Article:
She has had requests from people outside of the ZIP code, and while she had to reject them, she said she hopes they start their own groups in their neighborhoods.
Wallace recommends residents of other parts of Arlington contact the national Buy Nothing Project administrators to start a new group. They can help a person start the page and go through all the rules that apply to the project, including how posts should be written, how to approve members, etc.
Wallace said she can see people creating a Buy Nothing Clarendon or Buy Nothing Courthouse, as examples. After all, the project helps people meet each other.
“By re-homing items in your community, you get to know who lives there,” she said.
Wallace posted the first item on the group — a CD tower. While no one has taken her up on the offer, she said she thinks it will happen as more people join the group.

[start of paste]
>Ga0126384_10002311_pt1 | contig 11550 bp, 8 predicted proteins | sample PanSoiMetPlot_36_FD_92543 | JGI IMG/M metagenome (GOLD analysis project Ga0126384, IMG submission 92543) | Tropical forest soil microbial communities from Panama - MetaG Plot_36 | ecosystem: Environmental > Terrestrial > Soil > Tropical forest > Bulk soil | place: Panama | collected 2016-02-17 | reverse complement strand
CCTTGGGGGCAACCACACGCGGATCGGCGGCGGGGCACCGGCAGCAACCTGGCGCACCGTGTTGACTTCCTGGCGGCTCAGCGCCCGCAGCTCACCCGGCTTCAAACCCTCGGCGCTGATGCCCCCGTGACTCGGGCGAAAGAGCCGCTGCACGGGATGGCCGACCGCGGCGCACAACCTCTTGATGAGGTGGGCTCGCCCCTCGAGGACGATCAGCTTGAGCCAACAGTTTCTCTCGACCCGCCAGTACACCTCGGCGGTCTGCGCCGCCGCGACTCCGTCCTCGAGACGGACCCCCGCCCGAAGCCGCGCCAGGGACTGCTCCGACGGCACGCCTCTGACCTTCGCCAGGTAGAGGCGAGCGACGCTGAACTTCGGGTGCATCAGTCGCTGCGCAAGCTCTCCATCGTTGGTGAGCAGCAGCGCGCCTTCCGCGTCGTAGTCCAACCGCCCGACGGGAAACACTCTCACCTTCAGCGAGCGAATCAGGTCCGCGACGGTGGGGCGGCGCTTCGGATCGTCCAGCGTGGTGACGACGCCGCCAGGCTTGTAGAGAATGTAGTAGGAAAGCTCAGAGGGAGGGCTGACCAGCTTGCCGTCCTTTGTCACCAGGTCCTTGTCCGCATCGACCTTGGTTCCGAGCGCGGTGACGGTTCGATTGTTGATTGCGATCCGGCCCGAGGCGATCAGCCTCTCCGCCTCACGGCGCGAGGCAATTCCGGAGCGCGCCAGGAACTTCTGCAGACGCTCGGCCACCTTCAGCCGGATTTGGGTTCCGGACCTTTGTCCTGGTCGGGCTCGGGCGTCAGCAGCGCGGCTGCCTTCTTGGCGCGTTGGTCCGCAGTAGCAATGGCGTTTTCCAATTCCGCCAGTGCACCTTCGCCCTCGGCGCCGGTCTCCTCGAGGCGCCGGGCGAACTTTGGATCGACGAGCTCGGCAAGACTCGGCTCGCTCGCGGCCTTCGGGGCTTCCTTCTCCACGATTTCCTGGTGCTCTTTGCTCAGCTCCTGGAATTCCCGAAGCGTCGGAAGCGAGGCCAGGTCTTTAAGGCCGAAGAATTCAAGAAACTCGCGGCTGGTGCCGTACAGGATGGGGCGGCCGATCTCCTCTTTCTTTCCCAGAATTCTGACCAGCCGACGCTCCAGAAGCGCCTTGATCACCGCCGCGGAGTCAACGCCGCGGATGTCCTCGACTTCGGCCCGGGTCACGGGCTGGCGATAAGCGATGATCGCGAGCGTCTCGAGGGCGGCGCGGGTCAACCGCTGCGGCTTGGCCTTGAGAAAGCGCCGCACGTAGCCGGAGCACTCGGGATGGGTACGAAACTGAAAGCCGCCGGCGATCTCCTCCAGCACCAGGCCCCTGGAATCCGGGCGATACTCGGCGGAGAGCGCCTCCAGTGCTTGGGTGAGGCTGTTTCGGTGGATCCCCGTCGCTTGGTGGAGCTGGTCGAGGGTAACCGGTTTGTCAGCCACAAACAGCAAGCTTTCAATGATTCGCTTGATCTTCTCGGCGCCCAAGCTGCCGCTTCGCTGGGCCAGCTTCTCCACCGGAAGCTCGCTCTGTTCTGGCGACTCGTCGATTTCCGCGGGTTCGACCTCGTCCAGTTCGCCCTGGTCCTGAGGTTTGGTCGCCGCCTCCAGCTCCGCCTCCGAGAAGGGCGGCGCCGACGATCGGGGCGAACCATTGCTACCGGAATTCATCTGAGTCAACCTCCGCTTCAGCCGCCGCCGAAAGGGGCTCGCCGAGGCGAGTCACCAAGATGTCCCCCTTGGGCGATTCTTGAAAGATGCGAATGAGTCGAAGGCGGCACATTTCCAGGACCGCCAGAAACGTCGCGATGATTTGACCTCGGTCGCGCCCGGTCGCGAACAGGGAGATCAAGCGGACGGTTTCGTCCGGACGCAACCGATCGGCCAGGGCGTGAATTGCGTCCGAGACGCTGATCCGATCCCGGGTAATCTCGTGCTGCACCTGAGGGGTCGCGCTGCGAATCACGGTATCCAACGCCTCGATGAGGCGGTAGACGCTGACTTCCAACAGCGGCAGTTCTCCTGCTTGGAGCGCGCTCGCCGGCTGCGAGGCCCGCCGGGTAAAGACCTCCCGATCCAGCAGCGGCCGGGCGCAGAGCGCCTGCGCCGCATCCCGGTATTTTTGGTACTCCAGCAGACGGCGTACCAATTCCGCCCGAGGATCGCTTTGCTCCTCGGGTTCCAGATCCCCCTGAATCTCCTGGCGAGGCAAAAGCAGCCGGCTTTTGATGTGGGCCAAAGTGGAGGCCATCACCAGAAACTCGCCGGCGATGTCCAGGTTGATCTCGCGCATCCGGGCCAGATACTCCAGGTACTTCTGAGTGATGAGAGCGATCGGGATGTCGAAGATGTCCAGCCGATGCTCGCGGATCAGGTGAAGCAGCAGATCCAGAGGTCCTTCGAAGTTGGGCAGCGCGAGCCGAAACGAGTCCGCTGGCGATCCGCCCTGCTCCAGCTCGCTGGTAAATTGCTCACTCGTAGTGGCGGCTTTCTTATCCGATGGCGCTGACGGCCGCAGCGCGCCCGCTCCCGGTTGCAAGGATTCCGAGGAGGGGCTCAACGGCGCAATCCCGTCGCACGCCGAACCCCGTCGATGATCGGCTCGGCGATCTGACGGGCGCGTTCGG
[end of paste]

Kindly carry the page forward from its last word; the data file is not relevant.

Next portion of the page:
“My goal is to find homes for items I might grow out of in the next years and definitely to meet new people,” Wallace said.
In loving memory of Joseph Robert Kapacziewski, who passed away in 2023 at the age of 41.
In loving memory of James Stuart Edmonds, who passed away in 2023 at the age of 84.
A man was shot in front of a lounge on Columbia Pike early this morning, continuing a string of violent incidents.
Good Friday evening, Arlington. Today we published articles that were read a total of 17124 times… so far. 📈 Top stories The following are the most-read articles for today —…